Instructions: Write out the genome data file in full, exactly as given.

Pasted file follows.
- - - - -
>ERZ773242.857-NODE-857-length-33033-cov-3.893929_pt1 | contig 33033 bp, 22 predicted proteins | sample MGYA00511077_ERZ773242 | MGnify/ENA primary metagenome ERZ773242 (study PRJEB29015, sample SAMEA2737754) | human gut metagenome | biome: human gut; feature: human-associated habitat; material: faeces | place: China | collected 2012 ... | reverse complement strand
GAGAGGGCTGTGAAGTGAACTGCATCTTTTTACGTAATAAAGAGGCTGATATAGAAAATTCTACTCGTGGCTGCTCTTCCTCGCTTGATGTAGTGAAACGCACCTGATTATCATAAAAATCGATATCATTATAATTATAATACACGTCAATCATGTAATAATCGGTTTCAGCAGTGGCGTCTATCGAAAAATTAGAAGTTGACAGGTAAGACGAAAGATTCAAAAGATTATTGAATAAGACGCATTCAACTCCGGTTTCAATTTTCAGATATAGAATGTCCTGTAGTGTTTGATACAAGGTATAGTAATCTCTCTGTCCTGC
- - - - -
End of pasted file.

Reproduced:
>ERZ773242.857-NODE-857-length-33033-cov-3.893929_pt1 | contig 33033 bp, 22 predicted proteins | sample MGYA00511077_ERZ773242 | MGnify/ENA primary metagenome ERZ773242 (study PRJEB29015, sample SAMEA2737754) | human gut metagenome | biome: human gut; feature: human-associated habitat; material: faeces | place: China | collected 2012 ... | reverse complement strand
GAGAGGGCTGTGAAGTGAACTGCATCTTTTTACGTAATAAAGAGGCTGATATAGAAAATTCTACTCGTGGCTGCTCTTCCTCGCTTGATGTAGTGAAACGCACCTGATTATCATAAAAATCGATATCATTATAATTATAATACACGTCAATCATGTAATAATCGGTTTCAGCAGTGGCGTCTATCGAAAAATTAGAAGTTGACAGGTAAGACGAAAGATTCAAAAGATTATTGAATAAGACGCATTCAACTCCGGTTTCAATTTTCAGATATAGAATGTCCTGTAGTGTTTGATACAAGGTATAGTAATCTCTCTGTCCTGC